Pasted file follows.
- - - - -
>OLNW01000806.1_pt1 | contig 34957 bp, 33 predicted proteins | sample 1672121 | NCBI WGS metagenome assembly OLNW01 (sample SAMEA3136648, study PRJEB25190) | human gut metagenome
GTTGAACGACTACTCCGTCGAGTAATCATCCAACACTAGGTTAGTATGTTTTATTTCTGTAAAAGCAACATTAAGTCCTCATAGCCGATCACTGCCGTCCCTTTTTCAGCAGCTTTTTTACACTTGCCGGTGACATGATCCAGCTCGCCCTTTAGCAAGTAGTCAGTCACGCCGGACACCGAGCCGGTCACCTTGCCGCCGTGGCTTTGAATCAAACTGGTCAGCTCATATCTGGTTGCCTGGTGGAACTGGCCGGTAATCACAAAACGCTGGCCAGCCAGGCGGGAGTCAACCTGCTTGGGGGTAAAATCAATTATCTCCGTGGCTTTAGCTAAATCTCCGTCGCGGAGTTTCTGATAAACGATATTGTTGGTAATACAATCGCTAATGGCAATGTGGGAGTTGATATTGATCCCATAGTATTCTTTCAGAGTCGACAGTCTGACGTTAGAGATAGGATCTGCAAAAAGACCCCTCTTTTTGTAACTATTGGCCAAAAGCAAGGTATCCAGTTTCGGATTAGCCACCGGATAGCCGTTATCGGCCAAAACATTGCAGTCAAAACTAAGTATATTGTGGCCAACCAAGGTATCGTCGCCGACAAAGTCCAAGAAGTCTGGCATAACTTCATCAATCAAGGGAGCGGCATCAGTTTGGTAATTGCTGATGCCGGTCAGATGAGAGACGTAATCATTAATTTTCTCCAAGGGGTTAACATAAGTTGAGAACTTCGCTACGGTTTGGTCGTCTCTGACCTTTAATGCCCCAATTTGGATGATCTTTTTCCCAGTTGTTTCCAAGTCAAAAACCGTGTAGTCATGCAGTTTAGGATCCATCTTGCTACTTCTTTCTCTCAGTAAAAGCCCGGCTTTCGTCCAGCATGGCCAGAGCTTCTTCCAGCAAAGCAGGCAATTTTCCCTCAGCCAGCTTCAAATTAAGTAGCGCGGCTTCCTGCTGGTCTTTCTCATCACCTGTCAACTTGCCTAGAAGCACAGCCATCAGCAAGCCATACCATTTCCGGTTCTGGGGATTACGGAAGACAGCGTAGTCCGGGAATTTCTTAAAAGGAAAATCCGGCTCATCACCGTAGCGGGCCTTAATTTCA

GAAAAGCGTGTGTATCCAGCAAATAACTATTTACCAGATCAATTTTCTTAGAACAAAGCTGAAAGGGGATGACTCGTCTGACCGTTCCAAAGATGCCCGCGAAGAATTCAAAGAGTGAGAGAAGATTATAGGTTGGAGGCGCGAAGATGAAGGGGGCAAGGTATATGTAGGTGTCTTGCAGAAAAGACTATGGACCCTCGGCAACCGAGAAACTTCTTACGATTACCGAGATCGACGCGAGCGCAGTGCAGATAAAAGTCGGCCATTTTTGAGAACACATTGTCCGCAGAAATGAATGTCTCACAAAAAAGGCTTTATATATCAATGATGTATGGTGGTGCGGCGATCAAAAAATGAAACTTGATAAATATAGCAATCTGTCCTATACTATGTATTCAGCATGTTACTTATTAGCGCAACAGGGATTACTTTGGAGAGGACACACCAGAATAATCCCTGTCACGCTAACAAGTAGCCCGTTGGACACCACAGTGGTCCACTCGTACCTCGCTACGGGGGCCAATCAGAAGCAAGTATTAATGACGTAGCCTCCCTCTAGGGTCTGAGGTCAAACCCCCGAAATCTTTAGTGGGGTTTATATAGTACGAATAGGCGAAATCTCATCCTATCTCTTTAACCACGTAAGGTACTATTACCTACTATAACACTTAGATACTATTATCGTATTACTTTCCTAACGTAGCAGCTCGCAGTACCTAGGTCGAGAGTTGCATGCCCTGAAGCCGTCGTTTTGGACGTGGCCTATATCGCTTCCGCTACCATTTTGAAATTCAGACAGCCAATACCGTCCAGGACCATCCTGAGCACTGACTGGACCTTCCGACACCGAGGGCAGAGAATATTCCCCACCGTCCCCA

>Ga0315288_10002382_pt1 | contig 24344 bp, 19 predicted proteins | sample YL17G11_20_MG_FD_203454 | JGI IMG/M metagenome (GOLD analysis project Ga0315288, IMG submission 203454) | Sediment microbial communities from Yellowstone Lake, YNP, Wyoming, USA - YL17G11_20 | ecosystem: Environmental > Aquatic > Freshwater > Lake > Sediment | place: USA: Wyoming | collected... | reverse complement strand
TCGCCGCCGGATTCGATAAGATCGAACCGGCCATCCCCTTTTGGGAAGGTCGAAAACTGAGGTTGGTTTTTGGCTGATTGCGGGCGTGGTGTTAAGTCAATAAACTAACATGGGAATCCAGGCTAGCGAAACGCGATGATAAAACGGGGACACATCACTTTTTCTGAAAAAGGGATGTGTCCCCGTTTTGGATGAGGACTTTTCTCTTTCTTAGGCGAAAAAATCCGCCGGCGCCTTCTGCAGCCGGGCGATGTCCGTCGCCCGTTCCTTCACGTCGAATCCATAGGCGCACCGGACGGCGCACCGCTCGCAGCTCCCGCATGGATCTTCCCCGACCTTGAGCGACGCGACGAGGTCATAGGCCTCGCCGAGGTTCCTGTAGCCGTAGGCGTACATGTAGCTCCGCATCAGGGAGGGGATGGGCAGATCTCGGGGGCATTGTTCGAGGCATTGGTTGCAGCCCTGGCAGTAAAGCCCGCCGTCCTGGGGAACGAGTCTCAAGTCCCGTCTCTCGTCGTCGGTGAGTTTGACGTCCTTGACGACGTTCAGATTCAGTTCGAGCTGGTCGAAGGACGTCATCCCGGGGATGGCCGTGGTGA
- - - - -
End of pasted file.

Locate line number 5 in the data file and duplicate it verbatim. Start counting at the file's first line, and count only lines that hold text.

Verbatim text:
TCGCCGCCGGATTCGATAAGATCGAACCGGCCATCCCCTTTTGGGAAGGTCGAAAACTGAGGTTGGTTTTTGGCTGATTGCGGGCGTGGTGTTAAGTCAATAAACTAACATGGGAATCCAGGCTAGCGAAACGCGATGATAAAACGGGGACACATCACTTTTTCTGAAAAAGGGATGTGTCCCCGTTTTGGATGAGGACTTTTCTCTTTCTTAGGCGAAAAAATCCGCCGGCGCCTTCTGCAGCCGGGCGATGTCCGTCGCCCGTTCCTTCACGTCGAATCCATAGGCGCACCGGACGGCGCACCGCTCGCAGCTCCCGCATGGATCTTCCCCGACCTTGAGCGACGCGACGAGGTCATAGGCCTCGCCGAGGTTCCTGTAGCCGTAGGCGTACATGTAGCTCCGCATCAGGGAGGGGATGGGCAGATCTCGGGGGCATTGTTCGAGGCATTGGTTGCAGCCCTGGCAGTAAAGCCCGCCGTCCTGGGGAACGAGTCTCAAGTCCCGTCTCTCGTCGTCGGTGAGTTTGACGTCCTTGACGACGTTCAGATTCAGTTCGAGCTGGTCGAAGGACGTCATCCCGGGGATGGCCGTGGTGA